27 June, 2012

27 June 1945


438th AAA AW BN
APO 339 % Postmaster, N.Y.
27 June, 1945      1115
Hello Sweetheart !

Yes! Yes! another V-mail – but I really haven’t abused them. I got a late start today – meeting, conferences (I sound like you) and right after lunch I have to go down to Metz and look the set-up over there to see that all is going along well.

The Colonel and I played Bridge at the neighbor’s house last nite. I played with the Mrs. and we lost. They play a mixture of auction and contract and they keep score the old way. But the bidding is pretty much the same – and since it is, I now put in a bid for your hand, sweetheart! Think it over! Incidentally – clubs – are trefle, diamonds – cameau, hearts – couers, and spades – piques. Anyway you look at it, though – I love you dearly and want to marry you – and as far as I’m concerned – that’s 7 no trumps (sans attut), doubled, redoubled and vulnerable – and made! All for now darling – love to the folks – and
All my love is yours –


about To Bomb or Not to Bomb

Ralph A. Bard
Assistant Secretary of the Navy, Feb. 1941-June 1944
Under Secretary of the Navy, June 1945-June 1945

From a page written by Doug Long about Ralph Bard comes this:
Ralph A. Bard was a member of the Interim Committee, the small, secret government advisory group on the atomic bomb and nuclear energy. The Interim Committee's purpose was
to study and report on the whole problem of temporary war controls and later publicity, and to survey and make recommendations on the post war research, development and controls, as well as legislation necessary to effectuate them.
On June 1, 1945, the Interim Committee had recommended to President Truman
that the bomb should be used against Japan as soon as possible; that it should be used on a war plant surrounded by workers' homes; and that it be used without prior warning.
But Bard continued to think about whether there was a better way to win the war against Japan. And on June 27, 1945, he wrote a memo for Secrtary of War Henry Stimson that contained the results of his thinking. For the rest of his life, Bard insisted that this approach would have been better than using atomic bombs on the people of Japan.

The following is the complete text of Bard's 6/27/45 memo. A few notes of explanation: "S-1 bomb" means atomic bomb. The "three-power conference" refers to the Potsdam Conference between the leaders of the Great Britain, Russia, and the U.S., scheduled to begin on 7/16/45. "Russia's position" refers to the likelihood of Russia soon declaring war on Japan. "Assurances... with regard to the Emperor" referred to telling Japan that they could keep their Emperor, whom they believed to be a god.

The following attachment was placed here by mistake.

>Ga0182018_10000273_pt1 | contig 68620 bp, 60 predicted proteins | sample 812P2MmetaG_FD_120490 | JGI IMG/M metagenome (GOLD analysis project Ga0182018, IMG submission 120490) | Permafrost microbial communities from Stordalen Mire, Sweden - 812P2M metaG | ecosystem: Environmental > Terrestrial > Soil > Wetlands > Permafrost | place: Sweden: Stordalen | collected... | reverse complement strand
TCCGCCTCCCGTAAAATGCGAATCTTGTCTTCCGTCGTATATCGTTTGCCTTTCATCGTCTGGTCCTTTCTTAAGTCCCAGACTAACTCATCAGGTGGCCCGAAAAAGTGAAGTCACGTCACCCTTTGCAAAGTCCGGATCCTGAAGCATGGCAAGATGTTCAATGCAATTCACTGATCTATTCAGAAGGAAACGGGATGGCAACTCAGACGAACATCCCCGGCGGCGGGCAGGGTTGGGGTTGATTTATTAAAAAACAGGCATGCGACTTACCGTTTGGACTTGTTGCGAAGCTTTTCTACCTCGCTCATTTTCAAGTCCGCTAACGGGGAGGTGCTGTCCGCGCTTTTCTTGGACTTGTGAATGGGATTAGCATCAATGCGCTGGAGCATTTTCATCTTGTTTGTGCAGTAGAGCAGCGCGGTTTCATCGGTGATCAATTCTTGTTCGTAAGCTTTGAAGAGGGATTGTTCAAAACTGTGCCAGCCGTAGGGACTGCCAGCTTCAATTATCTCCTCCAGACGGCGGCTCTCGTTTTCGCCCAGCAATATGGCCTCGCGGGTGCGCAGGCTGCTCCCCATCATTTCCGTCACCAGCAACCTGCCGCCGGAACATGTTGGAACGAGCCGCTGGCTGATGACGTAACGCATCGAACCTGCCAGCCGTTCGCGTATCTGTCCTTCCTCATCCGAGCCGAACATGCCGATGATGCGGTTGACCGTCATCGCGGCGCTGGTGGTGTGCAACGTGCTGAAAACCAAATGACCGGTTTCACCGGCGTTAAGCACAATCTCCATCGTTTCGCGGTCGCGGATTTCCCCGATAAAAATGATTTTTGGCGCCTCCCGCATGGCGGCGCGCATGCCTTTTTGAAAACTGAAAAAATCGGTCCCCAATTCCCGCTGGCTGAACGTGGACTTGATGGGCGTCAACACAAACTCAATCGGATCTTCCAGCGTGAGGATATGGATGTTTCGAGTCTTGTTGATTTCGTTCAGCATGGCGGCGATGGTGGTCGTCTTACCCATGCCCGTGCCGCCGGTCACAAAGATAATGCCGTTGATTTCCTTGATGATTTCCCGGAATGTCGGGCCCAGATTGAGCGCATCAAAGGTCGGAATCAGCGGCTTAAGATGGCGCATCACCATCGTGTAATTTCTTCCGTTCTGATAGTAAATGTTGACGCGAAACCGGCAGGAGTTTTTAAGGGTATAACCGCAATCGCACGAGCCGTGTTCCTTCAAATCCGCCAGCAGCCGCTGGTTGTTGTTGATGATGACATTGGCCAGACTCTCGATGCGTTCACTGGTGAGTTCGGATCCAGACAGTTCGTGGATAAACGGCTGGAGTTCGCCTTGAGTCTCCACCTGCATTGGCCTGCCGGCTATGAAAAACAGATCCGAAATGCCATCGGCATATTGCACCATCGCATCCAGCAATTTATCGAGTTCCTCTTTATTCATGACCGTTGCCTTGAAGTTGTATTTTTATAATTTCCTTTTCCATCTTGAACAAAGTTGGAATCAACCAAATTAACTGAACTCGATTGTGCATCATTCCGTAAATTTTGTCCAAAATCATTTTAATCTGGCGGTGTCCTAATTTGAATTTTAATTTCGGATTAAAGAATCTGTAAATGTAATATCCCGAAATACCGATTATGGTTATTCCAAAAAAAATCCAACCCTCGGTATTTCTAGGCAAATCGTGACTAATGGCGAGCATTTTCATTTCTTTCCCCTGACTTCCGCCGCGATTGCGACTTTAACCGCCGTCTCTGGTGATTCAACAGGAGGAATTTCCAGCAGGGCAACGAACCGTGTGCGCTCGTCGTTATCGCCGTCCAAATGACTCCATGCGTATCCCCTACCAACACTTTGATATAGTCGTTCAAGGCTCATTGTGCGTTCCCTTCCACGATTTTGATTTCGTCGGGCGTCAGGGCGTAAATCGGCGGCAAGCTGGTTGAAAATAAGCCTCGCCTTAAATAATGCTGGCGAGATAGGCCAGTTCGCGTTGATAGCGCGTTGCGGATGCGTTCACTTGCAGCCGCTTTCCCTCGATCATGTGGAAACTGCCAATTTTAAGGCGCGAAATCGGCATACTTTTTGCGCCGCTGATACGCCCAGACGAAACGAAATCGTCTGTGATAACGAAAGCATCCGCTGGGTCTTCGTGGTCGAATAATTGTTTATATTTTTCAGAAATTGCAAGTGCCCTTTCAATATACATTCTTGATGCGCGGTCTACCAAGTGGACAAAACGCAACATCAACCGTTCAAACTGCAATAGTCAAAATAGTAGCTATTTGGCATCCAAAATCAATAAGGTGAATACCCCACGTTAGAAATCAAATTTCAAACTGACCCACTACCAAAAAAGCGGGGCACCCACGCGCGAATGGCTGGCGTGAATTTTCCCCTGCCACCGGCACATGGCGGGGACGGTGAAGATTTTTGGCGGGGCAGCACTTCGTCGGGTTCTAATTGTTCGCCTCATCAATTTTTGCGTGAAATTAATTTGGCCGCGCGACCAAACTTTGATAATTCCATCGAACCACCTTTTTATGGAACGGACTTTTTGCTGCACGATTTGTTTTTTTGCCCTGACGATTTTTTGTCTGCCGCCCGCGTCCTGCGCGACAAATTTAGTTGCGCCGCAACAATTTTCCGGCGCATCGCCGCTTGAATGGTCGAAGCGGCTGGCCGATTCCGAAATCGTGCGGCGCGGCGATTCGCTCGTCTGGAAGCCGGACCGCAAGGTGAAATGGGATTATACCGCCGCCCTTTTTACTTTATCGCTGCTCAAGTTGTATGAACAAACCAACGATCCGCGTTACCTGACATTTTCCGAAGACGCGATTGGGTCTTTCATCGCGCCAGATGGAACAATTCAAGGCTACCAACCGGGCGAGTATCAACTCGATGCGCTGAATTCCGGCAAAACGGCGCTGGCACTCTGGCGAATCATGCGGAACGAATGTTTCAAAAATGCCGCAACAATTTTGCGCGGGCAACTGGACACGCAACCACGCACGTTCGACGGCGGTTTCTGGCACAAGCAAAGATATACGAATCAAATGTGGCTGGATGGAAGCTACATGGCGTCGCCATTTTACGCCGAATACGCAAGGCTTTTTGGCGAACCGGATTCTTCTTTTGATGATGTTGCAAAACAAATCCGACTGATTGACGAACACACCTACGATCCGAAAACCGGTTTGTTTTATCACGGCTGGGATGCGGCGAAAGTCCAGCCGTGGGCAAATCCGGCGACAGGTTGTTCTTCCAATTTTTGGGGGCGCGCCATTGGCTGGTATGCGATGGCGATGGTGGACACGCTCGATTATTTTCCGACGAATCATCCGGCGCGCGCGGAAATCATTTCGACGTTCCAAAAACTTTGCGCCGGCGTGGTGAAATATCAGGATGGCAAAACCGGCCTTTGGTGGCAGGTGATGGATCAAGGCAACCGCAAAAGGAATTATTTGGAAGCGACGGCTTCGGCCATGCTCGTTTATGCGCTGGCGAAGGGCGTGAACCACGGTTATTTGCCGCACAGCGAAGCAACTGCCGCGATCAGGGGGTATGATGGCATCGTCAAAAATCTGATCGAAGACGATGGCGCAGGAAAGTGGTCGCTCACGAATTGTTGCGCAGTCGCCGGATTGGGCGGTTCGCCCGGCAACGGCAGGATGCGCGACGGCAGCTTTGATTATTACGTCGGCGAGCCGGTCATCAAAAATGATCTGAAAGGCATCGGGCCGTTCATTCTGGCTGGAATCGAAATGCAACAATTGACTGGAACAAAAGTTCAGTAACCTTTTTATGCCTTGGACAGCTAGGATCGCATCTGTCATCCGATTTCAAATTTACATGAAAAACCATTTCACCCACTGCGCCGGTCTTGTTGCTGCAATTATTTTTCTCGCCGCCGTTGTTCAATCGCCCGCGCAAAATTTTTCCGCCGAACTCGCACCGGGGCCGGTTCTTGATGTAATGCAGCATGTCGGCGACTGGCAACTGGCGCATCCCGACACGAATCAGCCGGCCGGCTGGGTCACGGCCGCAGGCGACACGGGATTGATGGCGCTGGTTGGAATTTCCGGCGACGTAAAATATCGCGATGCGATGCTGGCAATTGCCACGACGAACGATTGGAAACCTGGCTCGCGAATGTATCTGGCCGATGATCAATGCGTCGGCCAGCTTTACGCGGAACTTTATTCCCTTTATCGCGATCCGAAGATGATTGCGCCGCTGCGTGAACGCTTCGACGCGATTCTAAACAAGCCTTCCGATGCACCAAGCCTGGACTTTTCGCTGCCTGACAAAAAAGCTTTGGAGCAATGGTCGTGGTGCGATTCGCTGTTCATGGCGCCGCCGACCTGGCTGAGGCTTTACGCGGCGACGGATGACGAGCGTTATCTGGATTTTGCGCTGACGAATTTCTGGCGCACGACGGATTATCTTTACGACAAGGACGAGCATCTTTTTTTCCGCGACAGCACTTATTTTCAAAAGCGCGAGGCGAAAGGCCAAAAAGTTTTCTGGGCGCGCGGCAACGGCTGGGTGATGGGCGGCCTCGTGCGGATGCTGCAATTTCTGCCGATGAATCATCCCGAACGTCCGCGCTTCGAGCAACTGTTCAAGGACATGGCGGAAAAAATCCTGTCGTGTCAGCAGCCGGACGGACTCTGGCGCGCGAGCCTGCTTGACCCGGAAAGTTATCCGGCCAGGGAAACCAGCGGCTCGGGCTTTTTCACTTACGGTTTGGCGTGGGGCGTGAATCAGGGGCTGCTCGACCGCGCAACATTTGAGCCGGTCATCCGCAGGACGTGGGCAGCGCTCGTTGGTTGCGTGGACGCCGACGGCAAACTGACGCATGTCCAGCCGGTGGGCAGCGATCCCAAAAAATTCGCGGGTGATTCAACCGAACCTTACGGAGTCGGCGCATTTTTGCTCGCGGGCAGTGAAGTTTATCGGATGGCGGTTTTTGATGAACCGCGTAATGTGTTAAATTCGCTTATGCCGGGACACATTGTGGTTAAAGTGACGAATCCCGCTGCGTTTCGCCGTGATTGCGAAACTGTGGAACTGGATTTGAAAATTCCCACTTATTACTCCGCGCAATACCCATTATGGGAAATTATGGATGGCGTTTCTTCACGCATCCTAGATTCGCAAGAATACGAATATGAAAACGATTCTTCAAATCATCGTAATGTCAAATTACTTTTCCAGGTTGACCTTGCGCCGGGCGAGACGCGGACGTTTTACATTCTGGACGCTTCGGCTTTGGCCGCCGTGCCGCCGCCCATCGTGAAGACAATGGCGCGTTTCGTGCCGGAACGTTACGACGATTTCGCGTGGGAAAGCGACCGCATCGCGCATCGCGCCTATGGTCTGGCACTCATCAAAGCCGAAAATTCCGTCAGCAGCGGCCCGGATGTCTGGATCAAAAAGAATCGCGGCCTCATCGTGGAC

by: Ralph A. Bard, Undersecretary of the Navy
to: Secretary of War Stimson
June 27, 1945

Ever since I have been in touch with this program I have had a feeling that before the bomb is actually used against Japan that Japan should have some preliminary warning for say two or three days in advance of use. The position of the United States as a great humanitarian nation and the fair play attitude of our people generally is responsible in the main for this feeling.

During recent weeks I have also had the feeling very definitely that the Japanese government may be searching for some opportunity which they could use as a medium of surrender. Following the three-power conference [Potsdam Conference emissaries from this country could contact representatives from Japan somewhere on the China Coast and make representations with regard to Russia's position and at the same time give them some information regarding the proposed use of atomic power, together with whatever assurances the President might care to make with regard to the Emperor of Japan and the treatment of the Japanese nation following unconditional surrender. It seems quite possible to me that this presents the opportunity which the Japanese are looking for.

I don't see that we have anything in particular to lose in following such a program. The stakes are so tremendous that it is my opinion very real consideration should be given to some plan of this kind. I do not believe under present circumstances existing that there is anyone in this country whose evaluation of the chances of the success of such a program is worth a great deal. The only way to find out is to try it out.


27 June 1945

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